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CPS worker urges House to stop assaults

 (The Spokesman-Review)
Vance (The Spokesman-Review)
Richard Roesler Staff writer

OLYMPIA – The state Child Protective Services worker attacked last month by a machete-wielding father in Curlew urged lawmakers to find ways to prevent such assaults.

“I knew I was going to die out there,” Edith Vance, a social worker in CPS’ Colville office, said Thursday. “When he started pummeling me, I figured this was the big one.”

Instead, Ferry County sheriff’s Deputy Carroll Sharp Jr. shot and killed the man, 35-year-old Bryan Russell. Russell died in his mother’s arms as his three children stared from the school bus in which the family was living while they built a home.

State lawmakers praised Vance, who went to Olympia to testify in favor of House Bill 2189. It would require a task force to develop policies to keep social workers safer on the job.

The attack “just really brought into sharp relief the danger that child welfare workers face when they’re trying to do their job and protect children in our communities,” said the bill’s prime sponsor, Rep. Ruth Kagi, D-Lake Forest Park.

Caseworkers carry cell phones that don’t always work in remote areas, said Uma Ahluwalia, assistant secretary for the Department of Social and Health Services’ Children’s Administration. She said changes could include issuing satellite phones or two-way police radios or requiring self-defense lessons for workers.

In the hearing and a subsequent interview, Vance described driving out to northern Ferry County to check on the children “because of previous concerns we had about this family.” Sharp led the way in his patrol vehicle, with Vance and another caseworker in a second car.

As they pulled up to the home, the children’s mother, Stephanie McFee, came out to meet them. The children, ages 1, 4 and 5, were in a bus.

“We heard the father in one of the buses. He wouldn’t come out,” Vance said.

The social workers wanted to inspect the school buses.

Deputy Sharp made the decision to remove the children from their home, she said. At that point, the father came out.

“He came jumping out of the bus with this machete,” Vance said. “I thought it was a two-by-four at first.”

Russell ran toward the deputy, then turned and began striking Vance. She fell and put up her arms to protect her head. The machete blows broke her arm and wrist.

Sharp shot and killed Russell.

Vance, who has been a social worker since 1976 in three states, said that the deputy’s decision to remove the children from the home was the right one – as was his decision to shoot.

“Detective Sharp did what he had to do,” she said.

Vance hasn’t yet returned to work. She still has no feeling in the top of one hand, and soon she will start physical therapy. She said the agency hasn’t decided if she’ll go back to fieldwork.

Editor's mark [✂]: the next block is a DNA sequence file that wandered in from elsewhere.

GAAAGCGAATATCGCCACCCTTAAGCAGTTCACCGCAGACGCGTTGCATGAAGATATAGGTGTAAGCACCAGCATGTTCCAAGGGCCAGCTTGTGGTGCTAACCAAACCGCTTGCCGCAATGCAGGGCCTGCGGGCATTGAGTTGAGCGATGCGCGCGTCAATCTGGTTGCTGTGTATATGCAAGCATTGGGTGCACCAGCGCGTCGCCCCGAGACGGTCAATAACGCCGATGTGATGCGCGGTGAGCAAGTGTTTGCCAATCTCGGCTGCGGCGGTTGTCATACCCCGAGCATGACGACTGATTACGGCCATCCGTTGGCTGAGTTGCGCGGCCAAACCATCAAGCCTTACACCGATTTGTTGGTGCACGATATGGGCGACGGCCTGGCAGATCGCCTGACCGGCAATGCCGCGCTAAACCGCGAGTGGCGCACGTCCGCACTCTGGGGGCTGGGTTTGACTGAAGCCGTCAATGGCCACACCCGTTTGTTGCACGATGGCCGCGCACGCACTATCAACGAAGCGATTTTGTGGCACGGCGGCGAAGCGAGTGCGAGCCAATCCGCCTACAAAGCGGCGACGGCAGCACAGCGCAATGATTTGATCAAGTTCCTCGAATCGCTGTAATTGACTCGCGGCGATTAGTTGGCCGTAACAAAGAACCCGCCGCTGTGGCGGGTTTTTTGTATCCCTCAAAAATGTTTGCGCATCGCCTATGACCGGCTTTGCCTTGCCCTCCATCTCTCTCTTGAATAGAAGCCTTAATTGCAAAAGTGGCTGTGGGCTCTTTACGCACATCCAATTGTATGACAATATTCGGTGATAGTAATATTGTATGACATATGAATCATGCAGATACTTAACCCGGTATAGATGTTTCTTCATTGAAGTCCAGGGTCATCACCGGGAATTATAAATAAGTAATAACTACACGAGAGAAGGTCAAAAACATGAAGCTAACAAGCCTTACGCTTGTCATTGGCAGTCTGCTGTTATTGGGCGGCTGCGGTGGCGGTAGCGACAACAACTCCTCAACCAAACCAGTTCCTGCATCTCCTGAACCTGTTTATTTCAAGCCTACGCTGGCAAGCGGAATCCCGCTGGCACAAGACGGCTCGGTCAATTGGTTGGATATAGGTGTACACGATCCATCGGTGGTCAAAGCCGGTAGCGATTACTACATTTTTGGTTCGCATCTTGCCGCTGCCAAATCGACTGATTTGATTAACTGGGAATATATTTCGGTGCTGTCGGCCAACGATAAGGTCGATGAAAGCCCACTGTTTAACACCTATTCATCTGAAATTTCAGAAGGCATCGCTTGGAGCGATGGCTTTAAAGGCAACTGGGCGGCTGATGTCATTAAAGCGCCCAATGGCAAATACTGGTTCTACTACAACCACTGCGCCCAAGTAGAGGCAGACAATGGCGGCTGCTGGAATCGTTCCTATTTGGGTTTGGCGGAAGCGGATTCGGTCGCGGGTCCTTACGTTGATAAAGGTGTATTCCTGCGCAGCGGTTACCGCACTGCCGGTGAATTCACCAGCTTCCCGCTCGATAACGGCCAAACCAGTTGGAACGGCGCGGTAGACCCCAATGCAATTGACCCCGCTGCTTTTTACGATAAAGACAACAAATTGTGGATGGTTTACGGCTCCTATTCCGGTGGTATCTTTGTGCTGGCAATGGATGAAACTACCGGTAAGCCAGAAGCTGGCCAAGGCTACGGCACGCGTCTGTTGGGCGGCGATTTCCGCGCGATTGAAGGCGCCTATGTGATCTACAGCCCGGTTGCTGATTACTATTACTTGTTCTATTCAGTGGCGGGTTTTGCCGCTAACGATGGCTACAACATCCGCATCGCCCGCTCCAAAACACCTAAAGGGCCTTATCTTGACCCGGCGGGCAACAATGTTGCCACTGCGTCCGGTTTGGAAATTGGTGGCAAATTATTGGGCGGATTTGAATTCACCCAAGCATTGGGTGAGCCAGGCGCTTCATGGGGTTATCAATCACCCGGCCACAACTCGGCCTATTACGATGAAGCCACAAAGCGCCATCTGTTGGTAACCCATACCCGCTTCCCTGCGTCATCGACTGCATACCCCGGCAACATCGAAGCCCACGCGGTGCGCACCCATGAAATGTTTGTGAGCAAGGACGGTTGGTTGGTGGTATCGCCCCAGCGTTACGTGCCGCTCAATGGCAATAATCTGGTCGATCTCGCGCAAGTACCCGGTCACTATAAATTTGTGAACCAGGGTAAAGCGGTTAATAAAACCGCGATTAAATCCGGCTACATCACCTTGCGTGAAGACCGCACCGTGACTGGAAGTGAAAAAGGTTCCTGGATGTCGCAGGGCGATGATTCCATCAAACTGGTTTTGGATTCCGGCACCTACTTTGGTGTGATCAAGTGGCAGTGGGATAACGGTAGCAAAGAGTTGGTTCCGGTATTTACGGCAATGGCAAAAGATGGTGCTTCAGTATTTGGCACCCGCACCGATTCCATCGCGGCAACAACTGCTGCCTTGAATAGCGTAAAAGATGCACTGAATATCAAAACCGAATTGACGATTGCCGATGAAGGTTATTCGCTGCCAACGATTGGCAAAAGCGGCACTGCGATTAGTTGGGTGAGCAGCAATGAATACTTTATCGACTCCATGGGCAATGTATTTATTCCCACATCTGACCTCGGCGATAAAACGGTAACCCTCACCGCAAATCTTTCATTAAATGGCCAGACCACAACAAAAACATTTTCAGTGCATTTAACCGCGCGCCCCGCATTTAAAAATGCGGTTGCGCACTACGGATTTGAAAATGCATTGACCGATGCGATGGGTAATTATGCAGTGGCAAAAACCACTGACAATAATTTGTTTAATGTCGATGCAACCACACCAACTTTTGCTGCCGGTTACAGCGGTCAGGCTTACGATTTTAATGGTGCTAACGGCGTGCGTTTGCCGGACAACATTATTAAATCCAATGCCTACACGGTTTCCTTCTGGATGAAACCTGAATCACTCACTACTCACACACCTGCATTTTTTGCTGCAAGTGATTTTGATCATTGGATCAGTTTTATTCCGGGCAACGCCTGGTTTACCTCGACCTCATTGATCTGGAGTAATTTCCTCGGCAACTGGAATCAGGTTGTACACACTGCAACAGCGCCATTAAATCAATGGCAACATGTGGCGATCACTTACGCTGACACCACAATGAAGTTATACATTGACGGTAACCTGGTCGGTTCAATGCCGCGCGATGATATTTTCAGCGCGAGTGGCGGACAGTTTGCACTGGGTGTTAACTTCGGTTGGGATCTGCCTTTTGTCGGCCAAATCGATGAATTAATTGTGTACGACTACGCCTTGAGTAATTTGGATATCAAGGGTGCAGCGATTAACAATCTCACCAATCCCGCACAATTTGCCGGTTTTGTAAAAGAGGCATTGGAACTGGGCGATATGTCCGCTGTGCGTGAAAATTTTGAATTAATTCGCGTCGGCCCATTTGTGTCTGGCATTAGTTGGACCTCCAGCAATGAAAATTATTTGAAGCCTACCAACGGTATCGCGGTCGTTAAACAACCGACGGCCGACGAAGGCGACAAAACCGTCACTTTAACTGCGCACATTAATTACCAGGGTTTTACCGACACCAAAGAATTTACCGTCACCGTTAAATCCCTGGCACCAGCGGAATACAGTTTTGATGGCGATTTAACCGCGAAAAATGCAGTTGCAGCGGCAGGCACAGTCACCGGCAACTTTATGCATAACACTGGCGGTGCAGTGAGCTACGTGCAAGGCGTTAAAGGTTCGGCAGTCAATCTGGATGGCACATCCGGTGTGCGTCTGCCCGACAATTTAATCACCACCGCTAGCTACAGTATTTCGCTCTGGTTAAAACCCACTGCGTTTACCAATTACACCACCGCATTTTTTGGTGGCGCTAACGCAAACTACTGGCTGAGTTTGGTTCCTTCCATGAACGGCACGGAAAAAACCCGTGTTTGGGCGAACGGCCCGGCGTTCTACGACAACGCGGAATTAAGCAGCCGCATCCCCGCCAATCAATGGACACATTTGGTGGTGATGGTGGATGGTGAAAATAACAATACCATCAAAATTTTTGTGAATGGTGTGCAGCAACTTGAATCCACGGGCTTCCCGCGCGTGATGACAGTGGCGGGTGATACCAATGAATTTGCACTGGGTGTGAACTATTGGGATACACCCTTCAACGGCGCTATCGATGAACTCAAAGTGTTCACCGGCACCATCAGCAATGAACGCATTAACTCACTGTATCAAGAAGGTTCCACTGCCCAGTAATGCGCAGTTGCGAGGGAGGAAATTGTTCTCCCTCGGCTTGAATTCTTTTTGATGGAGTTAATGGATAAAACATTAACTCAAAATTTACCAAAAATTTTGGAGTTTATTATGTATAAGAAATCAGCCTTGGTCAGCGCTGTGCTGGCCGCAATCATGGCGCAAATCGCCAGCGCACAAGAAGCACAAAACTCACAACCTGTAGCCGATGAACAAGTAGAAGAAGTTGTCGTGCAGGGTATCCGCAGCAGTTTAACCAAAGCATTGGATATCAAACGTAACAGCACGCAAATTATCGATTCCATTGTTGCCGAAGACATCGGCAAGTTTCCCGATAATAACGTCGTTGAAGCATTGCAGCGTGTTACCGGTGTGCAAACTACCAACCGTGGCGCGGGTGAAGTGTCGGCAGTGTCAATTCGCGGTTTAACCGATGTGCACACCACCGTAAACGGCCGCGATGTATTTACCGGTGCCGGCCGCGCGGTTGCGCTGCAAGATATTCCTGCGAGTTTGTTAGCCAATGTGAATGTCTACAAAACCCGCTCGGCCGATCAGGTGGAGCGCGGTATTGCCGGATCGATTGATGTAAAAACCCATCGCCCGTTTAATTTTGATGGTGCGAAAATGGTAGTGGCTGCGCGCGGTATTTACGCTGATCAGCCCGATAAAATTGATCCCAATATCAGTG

Some lawmakers Thursday asked if it wouldn’t be wiser to tell families in advance that their children were going to be placed in state custody.

“If we notified parents prior to placement, what would happen is we would have parents fleeing with their children,” Vance responded, “which actually happened in this case a few weeks before.”

She said that Ferry County deputies are very cooperative about accompanying caseworkers when needed. But she said that when she worked in Stevens County, there were many times when there were no deputies available.

“There were times that I can remember having to wait three or four hours for a deputy to become available to be able to go out and see a family,” she said. “Unfortunately, if we get a call in the middle of the night and there’s an emergency, an emergency is an emergency and we need to go immediately.”

Sen. Dale Brandland, R-Bellingham, suggested that the Washington State Patrol could accompany workers. Vance said she’s grateful to the U.S. Border Patrol, which sent several officers racing to the scene immediately.

Vance said she’s not sure what the best solution is. Asked if CPS workers should be armed, she paused before answering.

“I don’t think that’s going to happen,” she said. “I wouldn’t feel comfortable carrying a weapon.”

And it doesn’t make sense to send along a deputy every time, she said, especially in sparsely populated places like Ferry County, which has just a few deputies.

“In many cases, it will aggravate the circumstances. It becomes more adversarial,” she said. “If I’m alone, I can reason with them.”

She said she was grateful for the more than 200 cards and notes she’d received from throughout the state, including ones from the governor and attorney general.

But when lawmakers wanted to send her flowers, she asked that the money instead be spent on clothes and toys for the three children.

“One of the things that keeps coming back to me is I still see the children staring out of this bus they were in,” she said. “They saw the whole thing unfold. That’s one of the things that bothers me.”

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